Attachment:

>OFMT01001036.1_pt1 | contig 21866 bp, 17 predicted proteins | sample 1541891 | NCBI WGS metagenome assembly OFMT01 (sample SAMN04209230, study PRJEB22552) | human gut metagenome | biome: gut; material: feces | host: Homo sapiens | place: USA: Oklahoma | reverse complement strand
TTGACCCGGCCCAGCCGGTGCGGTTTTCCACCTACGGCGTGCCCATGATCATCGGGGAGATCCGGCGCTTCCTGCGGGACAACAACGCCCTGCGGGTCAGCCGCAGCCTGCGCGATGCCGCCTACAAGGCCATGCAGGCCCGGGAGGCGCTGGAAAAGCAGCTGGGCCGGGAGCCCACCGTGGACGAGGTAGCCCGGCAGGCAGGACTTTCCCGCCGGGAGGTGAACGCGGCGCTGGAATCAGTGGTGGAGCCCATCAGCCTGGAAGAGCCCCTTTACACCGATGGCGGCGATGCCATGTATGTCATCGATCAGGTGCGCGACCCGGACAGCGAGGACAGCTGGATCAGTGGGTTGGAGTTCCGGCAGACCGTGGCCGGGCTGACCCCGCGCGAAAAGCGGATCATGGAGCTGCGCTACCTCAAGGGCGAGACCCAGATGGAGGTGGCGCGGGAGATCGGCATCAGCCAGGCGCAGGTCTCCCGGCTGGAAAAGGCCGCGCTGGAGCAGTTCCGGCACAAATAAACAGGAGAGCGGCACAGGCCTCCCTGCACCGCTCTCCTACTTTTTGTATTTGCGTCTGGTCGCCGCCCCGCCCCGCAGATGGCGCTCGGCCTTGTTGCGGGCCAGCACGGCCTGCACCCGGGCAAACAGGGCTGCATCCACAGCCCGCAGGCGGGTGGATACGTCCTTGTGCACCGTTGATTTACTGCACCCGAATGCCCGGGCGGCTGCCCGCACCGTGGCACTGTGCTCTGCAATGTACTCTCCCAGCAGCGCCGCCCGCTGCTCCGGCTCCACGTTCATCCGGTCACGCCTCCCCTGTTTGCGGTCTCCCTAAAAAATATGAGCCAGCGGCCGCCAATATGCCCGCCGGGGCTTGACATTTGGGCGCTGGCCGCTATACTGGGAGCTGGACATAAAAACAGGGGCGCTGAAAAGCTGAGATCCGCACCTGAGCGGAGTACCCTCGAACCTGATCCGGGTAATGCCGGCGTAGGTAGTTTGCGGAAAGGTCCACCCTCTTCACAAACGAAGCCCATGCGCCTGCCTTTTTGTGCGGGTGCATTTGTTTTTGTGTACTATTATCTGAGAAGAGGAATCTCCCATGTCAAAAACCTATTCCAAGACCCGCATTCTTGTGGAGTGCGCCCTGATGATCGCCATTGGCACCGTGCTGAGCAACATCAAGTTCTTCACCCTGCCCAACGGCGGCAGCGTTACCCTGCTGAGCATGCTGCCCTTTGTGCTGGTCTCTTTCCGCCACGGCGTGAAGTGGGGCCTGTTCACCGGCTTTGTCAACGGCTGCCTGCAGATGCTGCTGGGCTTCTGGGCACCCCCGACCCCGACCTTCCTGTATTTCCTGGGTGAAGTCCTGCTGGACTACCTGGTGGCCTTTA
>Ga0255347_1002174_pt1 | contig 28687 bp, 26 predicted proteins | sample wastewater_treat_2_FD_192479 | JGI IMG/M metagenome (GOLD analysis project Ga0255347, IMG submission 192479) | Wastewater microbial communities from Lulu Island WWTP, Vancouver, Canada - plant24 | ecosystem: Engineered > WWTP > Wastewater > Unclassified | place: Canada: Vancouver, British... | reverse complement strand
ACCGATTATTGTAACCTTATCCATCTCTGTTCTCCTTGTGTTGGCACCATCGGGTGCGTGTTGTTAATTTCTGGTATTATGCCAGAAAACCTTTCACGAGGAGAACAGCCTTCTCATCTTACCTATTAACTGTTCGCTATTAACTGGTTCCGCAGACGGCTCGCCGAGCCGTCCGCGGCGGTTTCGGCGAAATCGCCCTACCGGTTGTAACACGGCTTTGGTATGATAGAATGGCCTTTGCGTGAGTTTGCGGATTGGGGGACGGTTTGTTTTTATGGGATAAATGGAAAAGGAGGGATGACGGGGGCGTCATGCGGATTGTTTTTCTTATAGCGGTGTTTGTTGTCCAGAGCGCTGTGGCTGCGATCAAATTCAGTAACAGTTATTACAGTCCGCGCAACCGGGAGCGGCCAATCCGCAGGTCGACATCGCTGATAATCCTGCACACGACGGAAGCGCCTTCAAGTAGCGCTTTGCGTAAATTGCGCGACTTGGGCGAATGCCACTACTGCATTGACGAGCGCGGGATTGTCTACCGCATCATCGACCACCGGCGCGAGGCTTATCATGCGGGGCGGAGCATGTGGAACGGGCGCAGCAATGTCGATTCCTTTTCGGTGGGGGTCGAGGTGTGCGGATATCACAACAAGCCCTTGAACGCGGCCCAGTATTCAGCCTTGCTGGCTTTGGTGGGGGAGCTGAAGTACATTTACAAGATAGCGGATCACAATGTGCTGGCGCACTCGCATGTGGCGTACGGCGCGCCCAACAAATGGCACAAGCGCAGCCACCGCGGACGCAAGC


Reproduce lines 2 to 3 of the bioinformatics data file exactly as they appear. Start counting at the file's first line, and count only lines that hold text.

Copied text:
TTGACCCGGCCCAGCCGGTGCGGTTTTCCACCTACGGCGTGCCCATGATCATCGGGGAGATCCGGCGCTTCCTGCGGGACAACAACGCCCTGCGGGTCAGCCGCAGCCTGCGCGATGCCGCCTACAAGGCCATGCAGGCCCGGGAGGCGCTGGAAAAGCAGCTGGGCCGGGAGCCCACCGTGGACGAGGTAGCCCGGCAGGCAGGACTTTCCCGCCGGGAGGTGAACGCGGCGCTGGAATCAGTGGTGGAGCCCATCAGCCTGGAAGAGCCCCTTTACACCGATGGCGGCGATGCCATGTATGTCATCGATCAGGTGCGCGACCCGGACAGCGAGGACAGCTGGATCAGTGGGTTGGAGTTCCGGCAGACCGTGGCCGGGCTGACCCCGCGCGAAAAGCGGATCATGGAGCTGCGCTACCTCAAGGGCGAGACCCAGATGGAGGTGGCGCGGGAGATCGGCATCAGCCAGGCGCAGGTCTCCCGGCTGGAAAAGGCCGCGCTGGAGCAGTTCCGGCACAAATAAACAGGAGAGCGGCACAGGCCTCCCTGCACCGCTCTCCTACTTTTTGTATTTGCGTCTGGTCGCCGCCCCGCCCCGCAGATGGCGCTCGGCCTTGTTGCGGGCCAGCACGGCCTGCACCCGGGCAAACAGGGCTGCATCCACAGCCCGCAGGCGGGTGGATACGTCCTTGTGCACCGTTGATTTACTGCACCCGAATGCCCGGGCGGCTGCCCGCACCGTGGCACTGTGCTCTGCAATGTACTCTCCCAGCAGCGCCGCCCGCTGCTCCGGCTCCACGTTCATCCGGTCACGCCTCCCCTGTTTGCGGTCTCCCTAAAAAATATGAGCCAGCGGCCGCCAATATGCCCGCCGGGGCTTGACATTTGGGCGCTGGCCGCTATACTGGGAGCTGGACATAAAAACAGGGGCGCTGAAAAGCTGAGATCCGCACCTGAGCGGAGTACCCTCGAACCTGATCCGGGTAATGCCGGCGTAGGTAGTTTGCGGAAAGGTCCACCCTCTTCACAAACGAAGCCCATGCGCCTGCCTTTTTGTGCGGGTGCATTTGTTTTTGTGTACTATTATCTGAGAAGAGGAATCTCCCATGTCAAAAACCTATTCCAAGACCCGCATTCTTGTGGAGTGCGCCCTGATGATCGCCATTGGCACCGTGCTGAGCAACATCAAGTTCTTCACCCTGCCCAACGGCGGCAGCGTTACCCTGCTGAGCATGCTGCCCTTTGTGCTGGTCTCTTTCCGCCACGGCGTGAAGTGGGGCCTGTTCACCGGCTTTGTCAACGGCTGCCTGCAGATGCTGCTGGGCTTCTGGGCACCCCCGACCCCGACCTTCCTGTATTTCCTGGGTGAAGTCCTGCTGGACTACCTGGTGGCCTTTA
>Ga0255347_1002174_pt1 | contig 28687 bp, 26 predicted proteins | sample wastewater_treat_2_FD_192479 | JGI IMG/M metagenome (GOLD analysis project Ga0255347, IMG submission 192479) | Wastewater microbial communities from Lulu Island WWTP, Vancouver, Canada - plant24 | ecosystem: Engineered > WWTP > Wastewater > Unclassified | place: Canada: Vancouver, British... | reverse complement strand